Investing Is Now Investor-Centric

Today’s investors have more investment products available, some of which were previously only able to institutions and ultra-high net worth investors. Millennials prefer to make investments that do more than just grow their portfolio, they seek to invest in companies that have positive effects in the environmental, social and tech spheres. These can include businesses focused on gender diversity and racial equality, smart-energy companies and institutions that prioritize solar and clean energy.

On the other hand the shift towards a fiduciary model of investment management has represented a huge change in the industry. The fiduciary model requires the advisor to put the client’s best interests first. This has given rise to a trend of smaller, client-centric independent investment advisors who can tailor their service to what clients need and hope to achieve, not just to the bottom line of their assets.

The millennial generation has faced considerable challenges, but they continue to break new ground and redefine life and what’s important to them. They are comfortable with technology, but they are also aware that their financial challenges are more complex than those of previous generations. This makes them likely to rely on hybrid approaches that combine their robo-advisors with the real-world guidance of a financial advisor.

Converting High Income Into Lasting Wealth

Courtney Jones, CFP®
Posted on 
October 21, 2021
Converting High Income Into Lasting Wealth

Converting High Income into Lasting Wealth

It’s become a cliché that Millennials struggle to get ahead and create wealth, despite six-figure salaries, and dual incomes, because of their spending and lifestyle habits. However, the data tells a different and more nuanced story.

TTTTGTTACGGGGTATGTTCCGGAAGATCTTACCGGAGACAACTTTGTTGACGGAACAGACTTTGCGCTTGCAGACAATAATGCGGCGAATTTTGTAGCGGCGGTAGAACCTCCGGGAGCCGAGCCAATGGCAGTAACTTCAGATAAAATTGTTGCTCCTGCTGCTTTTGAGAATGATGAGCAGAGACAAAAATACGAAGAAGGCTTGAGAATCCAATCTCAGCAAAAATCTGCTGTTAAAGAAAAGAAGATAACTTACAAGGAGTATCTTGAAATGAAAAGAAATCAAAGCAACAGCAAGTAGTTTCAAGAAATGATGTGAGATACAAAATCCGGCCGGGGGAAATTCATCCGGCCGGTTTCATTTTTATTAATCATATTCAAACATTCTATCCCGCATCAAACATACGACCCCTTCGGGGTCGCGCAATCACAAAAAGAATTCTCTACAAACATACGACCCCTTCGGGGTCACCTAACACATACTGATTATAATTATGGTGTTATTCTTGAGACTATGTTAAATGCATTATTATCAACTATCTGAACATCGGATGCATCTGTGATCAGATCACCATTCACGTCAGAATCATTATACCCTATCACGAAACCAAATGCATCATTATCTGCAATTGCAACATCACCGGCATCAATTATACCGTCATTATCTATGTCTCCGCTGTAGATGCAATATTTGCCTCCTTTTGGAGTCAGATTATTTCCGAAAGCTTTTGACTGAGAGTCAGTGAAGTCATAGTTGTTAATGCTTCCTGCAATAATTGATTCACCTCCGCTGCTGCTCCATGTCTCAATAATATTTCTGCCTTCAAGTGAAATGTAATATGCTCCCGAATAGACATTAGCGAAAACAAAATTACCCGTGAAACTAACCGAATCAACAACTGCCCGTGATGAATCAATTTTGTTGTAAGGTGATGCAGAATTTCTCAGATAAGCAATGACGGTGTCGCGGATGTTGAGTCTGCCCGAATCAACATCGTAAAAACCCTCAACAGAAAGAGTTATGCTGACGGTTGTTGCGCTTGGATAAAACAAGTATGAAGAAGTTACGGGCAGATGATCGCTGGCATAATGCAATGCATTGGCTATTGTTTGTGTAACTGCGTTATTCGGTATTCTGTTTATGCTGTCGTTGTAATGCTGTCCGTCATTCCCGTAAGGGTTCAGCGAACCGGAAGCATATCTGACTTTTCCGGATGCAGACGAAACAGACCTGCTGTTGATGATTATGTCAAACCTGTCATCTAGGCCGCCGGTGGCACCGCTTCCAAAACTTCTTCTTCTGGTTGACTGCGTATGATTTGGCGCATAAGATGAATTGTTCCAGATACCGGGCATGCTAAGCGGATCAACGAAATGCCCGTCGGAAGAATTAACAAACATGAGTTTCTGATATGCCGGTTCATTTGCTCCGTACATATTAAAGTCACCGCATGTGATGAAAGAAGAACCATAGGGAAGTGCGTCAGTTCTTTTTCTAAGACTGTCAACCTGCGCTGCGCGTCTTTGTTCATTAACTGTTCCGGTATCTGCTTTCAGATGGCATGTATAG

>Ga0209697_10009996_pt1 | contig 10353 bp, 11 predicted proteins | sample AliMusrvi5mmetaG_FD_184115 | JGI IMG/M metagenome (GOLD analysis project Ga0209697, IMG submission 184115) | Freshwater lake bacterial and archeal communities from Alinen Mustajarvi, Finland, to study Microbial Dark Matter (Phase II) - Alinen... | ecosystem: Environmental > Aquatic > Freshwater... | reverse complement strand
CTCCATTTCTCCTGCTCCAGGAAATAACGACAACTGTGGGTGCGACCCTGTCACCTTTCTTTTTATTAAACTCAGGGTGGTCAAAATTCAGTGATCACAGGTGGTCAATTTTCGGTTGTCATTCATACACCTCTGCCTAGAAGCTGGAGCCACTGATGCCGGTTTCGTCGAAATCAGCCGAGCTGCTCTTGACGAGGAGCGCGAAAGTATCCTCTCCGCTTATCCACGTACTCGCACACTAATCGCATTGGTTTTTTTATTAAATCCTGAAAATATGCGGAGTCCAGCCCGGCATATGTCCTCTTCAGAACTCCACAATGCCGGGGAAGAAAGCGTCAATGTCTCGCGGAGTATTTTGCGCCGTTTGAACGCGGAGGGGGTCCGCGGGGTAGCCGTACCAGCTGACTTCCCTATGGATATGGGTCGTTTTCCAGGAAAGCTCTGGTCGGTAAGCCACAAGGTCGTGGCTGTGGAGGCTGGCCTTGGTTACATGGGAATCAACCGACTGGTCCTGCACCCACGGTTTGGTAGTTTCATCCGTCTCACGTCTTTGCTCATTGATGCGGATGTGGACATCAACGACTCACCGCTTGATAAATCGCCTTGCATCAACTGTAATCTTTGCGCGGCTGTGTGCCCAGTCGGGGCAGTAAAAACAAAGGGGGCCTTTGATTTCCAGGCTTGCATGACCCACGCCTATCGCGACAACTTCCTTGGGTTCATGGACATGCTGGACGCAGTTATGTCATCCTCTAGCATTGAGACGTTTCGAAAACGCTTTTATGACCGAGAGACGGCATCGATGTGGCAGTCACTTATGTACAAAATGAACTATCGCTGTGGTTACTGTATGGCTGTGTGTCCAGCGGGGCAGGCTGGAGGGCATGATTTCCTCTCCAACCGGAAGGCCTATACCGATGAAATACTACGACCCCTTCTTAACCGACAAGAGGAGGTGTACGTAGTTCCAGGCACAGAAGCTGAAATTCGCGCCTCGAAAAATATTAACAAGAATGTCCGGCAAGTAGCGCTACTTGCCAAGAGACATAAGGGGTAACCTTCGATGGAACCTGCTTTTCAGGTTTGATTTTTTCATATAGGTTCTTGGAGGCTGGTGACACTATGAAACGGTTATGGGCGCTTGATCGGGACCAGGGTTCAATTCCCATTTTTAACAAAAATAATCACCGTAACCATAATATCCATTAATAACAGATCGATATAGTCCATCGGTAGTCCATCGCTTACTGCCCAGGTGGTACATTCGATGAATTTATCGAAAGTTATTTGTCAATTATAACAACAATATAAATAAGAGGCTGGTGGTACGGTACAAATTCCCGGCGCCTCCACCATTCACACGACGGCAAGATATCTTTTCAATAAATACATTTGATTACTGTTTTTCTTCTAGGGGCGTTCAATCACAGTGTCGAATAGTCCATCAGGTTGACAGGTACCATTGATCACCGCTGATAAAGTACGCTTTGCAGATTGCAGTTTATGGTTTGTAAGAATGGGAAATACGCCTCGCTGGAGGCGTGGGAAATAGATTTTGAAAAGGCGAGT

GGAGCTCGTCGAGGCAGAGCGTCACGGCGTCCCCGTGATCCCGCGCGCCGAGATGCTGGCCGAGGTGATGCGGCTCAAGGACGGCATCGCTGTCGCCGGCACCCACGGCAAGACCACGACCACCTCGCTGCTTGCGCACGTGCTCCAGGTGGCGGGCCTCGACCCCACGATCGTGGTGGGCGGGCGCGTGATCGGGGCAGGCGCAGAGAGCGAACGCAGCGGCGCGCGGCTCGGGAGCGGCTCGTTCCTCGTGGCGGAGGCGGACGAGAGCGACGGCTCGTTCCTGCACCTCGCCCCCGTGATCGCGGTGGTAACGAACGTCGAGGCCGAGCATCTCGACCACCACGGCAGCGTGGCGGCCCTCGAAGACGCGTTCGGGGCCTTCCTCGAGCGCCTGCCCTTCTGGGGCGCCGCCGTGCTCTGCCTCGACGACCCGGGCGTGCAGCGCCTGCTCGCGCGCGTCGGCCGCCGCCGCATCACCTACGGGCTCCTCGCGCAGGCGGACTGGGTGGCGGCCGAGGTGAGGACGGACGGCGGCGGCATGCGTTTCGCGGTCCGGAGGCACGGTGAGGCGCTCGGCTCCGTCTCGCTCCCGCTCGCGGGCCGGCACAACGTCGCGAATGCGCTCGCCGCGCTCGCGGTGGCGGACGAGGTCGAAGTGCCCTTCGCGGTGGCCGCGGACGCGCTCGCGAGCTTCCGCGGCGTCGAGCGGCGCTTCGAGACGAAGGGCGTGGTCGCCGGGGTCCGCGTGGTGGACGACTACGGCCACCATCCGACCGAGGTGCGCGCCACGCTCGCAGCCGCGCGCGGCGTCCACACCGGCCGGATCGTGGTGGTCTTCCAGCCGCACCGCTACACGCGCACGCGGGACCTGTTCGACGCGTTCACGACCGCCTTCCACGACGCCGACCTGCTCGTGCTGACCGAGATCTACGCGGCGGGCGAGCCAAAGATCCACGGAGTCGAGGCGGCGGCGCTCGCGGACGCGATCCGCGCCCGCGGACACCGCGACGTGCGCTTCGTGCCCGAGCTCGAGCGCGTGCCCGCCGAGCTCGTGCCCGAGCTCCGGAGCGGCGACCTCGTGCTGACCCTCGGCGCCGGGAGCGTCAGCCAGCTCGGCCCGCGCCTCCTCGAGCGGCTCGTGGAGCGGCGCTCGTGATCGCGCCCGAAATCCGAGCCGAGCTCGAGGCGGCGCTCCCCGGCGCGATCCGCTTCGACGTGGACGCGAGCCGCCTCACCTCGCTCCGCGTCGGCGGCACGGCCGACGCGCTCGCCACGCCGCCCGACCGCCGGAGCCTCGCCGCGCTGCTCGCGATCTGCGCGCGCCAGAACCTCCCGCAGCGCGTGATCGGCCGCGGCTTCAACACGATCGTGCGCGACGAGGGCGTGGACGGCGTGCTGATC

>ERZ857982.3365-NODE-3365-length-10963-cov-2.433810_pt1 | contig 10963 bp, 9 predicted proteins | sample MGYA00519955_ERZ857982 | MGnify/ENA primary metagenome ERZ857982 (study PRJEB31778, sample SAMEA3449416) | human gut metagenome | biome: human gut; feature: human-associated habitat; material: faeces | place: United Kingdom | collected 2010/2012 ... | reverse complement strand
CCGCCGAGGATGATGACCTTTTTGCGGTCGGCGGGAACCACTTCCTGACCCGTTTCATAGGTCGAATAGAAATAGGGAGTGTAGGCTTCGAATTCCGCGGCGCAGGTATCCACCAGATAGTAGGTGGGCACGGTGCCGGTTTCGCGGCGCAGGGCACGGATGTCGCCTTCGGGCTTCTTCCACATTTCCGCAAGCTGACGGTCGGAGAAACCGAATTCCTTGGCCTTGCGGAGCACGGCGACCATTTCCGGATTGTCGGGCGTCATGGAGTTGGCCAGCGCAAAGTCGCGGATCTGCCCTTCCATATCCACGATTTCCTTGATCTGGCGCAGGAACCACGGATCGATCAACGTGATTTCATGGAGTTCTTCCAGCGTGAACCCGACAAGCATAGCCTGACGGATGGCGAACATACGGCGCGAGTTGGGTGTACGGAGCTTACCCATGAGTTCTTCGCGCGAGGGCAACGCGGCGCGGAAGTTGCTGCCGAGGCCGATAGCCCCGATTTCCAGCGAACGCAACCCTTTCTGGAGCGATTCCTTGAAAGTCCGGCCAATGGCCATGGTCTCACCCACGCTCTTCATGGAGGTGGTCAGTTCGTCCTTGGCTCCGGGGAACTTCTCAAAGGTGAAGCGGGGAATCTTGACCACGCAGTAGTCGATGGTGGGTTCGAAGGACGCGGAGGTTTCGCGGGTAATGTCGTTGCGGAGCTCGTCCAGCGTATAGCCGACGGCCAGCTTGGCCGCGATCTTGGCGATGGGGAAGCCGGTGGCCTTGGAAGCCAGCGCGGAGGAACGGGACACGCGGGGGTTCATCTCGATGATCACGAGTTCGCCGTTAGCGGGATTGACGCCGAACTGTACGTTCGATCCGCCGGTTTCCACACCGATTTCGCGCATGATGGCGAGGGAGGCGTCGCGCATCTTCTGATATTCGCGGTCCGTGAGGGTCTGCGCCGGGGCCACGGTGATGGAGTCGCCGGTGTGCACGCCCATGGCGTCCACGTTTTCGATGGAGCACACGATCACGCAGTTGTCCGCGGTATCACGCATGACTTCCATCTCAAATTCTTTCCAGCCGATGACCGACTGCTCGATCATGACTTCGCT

Wealth in 2016 of the median family headed by someone born in the 1980s was 34 percent below the level experienced by earlier generations at the same age according to A Lost Generation? 2018 Study.  Fortunately, over the last three years, positive conditions have narrowed that gap to 11% as published in Millennials are catching up 2021 Study. There are various reasons for this rebound. About half of millennials are invested in stocks, so the recent surges in the stock market helped. Even more important, more than half of millennials now own homes, and home prices surged in the last few years. Lastly, many millennials made progress in paying off their student loans.

But this snapshot of the typical millennial shows still a big gap. Fortunately, there are some positive trends that can help narrow the gap overtime, and the prospect of a strong economy as well as an evolving investment management landscape may help this generation leap ahead.

Tracking Spending

Making and keeping a budget is the core of creating wealth. Technology has not only simplified budgeting, but it has also helped to bring some of the principles of behavioral finance (why you do what you do with money) into the game. Budgeting software has developed to the point that it can pinpoint on where and what an individual struggles with and provide tools to help fix the problems and get budgeting on track.

There are free apps, like Mint, that provide a comprehensive look at organizing your finances. If you want to get a little deeper, apps like You Need A Budget (YNAB) can change your view of how you spend. The process works under the principle of assigning every dollar a job, and one of the goals is to help you get out of debt. If overspending is a problem, there are apps for that too. With a little online research, you’ll be able to find some budget tech that is the best suited for your situation.

Minimizing the Big Expenses

For most people, by the far the biggest monthly expense is housing, whether you own or rent. This was also the most constrained – living in expensive communities to be close to knowledge-worker jobs was just the reality. It’s different now. The pandemic has normalized working-from-home to the point where it’s likely to remain long after the COVID has receded.